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J Biomed Sci. 2007 Jul;14(4):499-504. Epub 2007 Mar 23.

The LOV domain: a chromophore module servicing multiple photoreceptors.

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Department of Plant Biology, Carnegie Institution of Washington, 260 Panama St., Stanford, CA 94305, USA.


Three different families of blue-light receptors have been characterized from higher plants: three cryptochromes, two phototropins, and the three members of the ZTL/ADO family. Phototropins and the ZTL/ADO proteins have chromophore modules, designated LOV domains, that bind flavin mononucleotide and undergo formation of a C(4a) flavin-cysteinyl adduct. All contain the highly conserved amino acid motif GXNCRFLQ. Over 90 prokaryote proteins also contain LOV domains with this motif upstream from one of several different functional groups. All of these that have been investigated to date act as photoreceptors in vitro and form the adduct upon irradiation. Four members of the class LOV-histidine kinase, one from a plant pathogen (Pseudomonas syringae), one from an animal pathogen Brucella melitensis), and two from a marine bacterium (Erythrobacter litoralis) respectively, mediate light-activated histidine phosphorylation. Decay of the adduct in darkness after a blue light pulse coincides with loss of the capacity for phosphorylation upon addition of ATP. At present, the biological role(s) of these light-sensitive proteins is under investigation.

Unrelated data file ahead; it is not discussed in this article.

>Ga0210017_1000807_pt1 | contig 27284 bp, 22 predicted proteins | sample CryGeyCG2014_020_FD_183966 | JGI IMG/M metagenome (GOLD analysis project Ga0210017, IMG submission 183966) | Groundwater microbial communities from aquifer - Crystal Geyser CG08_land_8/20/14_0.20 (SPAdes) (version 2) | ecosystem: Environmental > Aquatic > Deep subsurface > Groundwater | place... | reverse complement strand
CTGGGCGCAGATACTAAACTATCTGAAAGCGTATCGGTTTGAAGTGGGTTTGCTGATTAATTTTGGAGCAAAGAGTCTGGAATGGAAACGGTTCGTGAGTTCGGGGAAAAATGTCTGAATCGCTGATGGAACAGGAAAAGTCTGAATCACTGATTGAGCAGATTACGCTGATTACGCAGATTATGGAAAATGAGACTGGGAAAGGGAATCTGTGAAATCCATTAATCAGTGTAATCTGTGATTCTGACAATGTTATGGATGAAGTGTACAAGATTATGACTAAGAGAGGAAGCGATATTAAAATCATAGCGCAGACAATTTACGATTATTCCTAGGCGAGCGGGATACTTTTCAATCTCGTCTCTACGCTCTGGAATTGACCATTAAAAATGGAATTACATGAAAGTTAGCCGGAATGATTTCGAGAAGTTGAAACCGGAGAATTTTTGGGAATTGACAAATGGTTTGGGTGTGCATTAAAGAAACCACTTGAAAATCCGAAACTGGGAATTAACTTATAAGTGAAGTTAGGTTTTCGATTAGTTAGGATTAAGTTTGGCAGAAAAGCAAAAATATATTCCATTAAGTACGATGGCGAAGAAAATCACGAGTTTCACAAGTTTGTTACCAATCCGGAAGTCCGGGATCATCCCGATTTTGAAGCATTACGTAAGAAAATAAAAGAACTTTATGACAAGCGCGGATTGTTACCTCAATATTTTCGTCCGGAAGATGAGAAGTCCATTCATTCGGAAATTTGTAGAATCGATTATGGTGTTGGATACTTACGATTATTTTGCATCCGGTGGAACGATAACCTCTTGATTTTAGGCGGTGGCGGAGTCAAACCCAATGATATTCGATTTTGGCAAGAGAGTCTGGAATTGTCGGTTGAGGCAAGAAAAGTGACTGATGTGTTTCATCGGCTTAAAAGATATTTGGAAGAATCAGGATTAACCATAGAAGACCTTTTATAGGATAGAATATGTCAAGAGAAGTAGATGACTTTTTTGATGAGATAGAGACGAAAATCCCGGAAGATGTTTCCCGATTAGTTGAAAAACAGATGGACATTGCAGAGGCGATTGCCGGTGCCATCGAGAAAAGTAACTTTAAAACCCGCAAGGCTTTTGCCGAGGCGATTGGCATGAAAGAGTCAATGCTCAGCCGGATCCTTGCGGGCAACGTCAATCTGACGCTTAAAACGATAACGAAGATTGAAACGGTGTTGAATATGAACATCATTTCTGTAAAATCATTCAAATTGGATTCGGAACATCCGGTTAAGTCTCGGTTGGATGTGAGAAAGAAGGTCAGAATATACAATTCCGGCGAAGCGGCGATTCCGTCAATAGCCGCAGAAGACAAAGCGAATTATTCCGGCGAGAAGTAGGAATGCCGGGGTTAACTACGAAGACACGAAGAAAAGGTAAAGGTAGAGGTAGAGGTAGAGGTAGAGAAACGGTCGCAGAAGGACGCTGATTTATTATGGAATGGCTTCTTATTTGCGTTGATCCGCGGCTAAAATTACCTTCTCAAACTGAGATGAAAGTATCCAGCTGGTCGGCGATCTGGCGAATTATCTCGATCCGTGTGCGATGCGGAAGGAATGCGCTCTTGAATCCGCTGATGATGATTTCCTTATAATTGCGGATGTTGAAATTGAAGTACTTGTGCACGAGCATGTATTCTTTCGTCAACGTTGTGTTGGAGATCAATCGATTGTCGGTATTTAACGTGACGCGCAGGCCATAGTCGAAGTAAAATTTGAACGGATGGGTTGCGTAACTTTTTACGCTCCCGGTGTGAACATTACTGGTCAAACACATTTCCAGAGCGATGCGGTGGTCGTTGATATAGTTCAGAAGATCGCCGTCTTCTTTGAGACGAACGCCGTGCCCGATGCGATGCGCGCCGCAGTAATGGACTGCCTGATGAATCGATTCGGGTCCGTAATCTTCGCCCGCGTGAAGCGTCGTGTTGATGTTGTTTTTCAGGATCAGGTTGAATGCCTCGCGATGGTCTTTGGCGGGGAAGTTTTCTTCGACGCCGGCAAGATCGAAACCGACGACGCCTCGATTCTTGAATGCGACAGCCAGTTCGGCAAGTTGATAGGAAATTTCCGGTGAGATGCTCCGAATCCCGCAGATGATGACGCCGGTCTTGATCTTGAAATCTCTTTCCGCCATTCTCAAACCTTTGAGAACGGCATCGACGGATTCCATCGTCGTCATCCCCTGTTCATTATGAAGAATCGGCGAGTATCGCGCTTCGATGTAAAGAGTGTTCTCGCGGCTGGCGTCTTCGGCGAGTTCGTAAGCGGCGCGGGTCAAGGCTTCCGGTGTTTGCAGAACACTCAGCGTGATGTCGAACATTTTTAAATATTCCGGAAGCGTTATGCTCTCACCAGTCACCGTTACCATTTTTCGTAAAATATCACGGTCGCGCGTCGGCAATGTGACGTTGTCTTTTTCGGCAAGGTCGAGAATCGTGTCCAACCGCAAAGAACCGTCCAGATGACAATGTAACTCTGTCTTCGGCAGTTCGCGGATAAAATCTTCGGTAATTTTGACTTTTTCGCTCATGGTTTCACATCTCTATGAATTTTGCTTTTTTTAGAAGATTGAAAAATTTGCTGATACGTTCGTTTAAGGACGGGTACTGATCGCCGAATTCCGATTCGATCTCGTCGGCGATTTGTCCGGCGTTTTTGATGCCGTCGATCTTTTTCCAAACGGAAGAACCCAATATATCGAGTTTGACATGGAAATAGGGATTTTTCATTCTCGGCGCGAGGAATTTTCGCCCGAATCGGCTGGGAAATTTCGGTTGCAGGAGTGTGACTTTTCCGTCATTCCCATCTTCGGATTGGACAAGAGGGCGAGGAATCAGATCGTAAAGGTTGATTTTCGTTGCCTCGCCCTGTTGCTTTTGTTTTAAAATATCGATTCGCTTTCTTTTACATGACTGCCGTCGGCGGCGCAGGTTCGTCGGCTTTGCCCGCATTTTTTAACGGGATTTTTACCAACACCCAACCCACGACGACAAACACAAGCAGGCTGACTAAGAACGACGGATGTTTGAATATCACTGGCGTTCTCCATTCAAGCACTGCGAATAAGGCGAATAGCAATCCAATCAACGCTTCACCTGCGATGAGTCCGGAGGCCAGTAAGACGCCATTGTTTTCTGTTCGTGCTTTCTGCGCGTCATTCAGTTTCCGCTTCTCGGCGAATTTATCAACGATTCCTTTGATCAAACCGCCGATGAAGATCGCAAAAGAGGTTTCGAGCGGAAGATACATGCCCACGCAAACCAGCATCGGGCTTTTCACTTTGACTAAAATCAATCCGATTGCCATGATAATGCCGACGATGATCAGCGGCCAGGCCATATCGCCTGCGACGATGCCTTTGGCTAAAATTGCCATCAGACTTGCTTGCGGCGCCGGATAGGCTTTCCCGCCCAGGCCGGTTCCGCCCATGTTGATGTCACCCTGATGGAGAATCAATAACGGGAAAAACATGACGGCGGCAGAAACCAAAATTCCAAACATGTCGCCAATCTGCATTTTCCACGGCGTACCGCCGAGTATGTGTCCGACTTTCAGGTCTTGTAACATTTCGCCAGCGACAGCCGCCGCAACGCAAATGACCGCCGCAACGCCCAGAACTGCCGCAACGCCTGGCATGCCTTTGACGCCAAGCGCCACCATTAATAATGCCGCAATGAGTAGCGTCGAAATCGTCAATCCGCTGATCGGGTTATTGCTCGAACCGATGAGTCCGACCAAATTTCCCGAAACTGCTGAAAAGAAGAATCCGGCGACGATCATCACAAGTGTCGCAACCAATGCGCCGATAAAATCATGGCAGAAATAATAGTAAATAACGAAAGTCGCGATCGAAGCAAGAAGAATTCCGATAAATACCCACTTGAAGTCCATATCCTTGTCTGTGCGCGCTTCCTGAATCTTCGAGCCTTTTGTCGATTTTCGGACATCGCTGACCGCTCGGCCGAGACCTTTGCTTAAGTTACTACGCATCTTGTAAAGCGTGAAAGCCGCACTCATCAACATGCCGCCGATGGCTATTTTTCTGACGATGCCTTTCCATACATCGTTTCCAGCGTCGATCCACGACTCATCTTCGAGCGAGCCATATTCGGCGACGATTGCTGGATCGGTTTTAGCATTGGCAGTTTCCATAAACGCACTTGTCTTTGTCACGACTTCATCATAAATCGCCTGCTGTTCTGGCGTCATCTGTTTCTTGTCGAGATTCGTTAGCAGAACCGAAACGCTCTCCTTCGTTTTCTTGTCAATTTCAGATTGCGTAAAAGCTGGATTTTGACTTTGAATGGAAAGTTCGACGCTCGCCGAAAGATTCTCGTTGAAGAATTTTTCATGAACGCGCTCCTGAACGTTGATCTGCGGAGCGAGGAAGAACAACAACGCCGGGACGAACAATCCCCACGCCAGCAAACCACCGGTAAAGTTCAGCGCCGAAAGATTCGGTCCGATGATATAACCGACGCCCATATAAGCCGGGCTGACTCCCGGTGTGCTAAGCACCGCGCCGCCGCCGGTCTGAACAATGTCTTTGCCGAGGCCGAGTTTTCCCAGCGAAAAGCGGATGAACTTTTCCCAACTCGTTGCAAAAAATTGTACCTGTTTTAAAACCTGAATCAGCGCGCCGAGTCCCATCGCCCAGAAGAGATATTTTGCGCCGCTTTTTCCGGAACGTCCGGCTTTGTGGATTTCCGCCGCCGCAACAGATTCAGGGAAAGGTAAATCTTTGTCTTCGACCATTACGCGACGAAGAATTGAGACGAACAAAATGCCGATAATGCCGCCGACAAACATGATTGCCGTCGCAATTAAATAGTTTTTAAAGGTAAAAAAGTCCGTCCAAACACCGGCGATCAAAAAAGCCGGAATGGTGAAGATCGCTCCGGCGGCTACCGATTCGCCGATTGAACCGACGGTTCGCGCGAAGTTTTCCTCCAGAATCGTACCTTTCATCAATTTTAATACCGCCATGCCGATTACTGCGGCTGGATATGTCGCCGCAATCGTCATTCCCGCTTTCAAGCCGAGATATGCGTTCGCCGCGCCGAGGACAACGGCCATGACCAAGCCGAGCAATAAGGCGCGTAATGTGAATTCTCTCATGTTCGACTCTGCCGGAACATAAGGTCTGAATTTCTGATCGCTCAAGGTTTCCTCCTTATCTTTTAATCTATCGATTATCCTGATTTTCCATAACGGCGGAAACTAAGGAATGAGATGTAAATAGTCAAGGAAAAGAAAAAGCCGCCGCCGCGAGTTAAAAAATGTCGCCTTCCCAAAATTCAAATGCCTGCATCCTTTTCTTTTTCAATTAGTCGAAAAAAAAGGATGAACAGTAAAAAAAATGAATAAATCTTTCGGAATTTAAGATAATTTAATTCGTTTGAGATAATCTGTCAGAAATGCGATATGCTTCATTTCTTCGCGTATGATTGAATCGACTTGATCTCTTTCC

[Indexed for MEDLINE]

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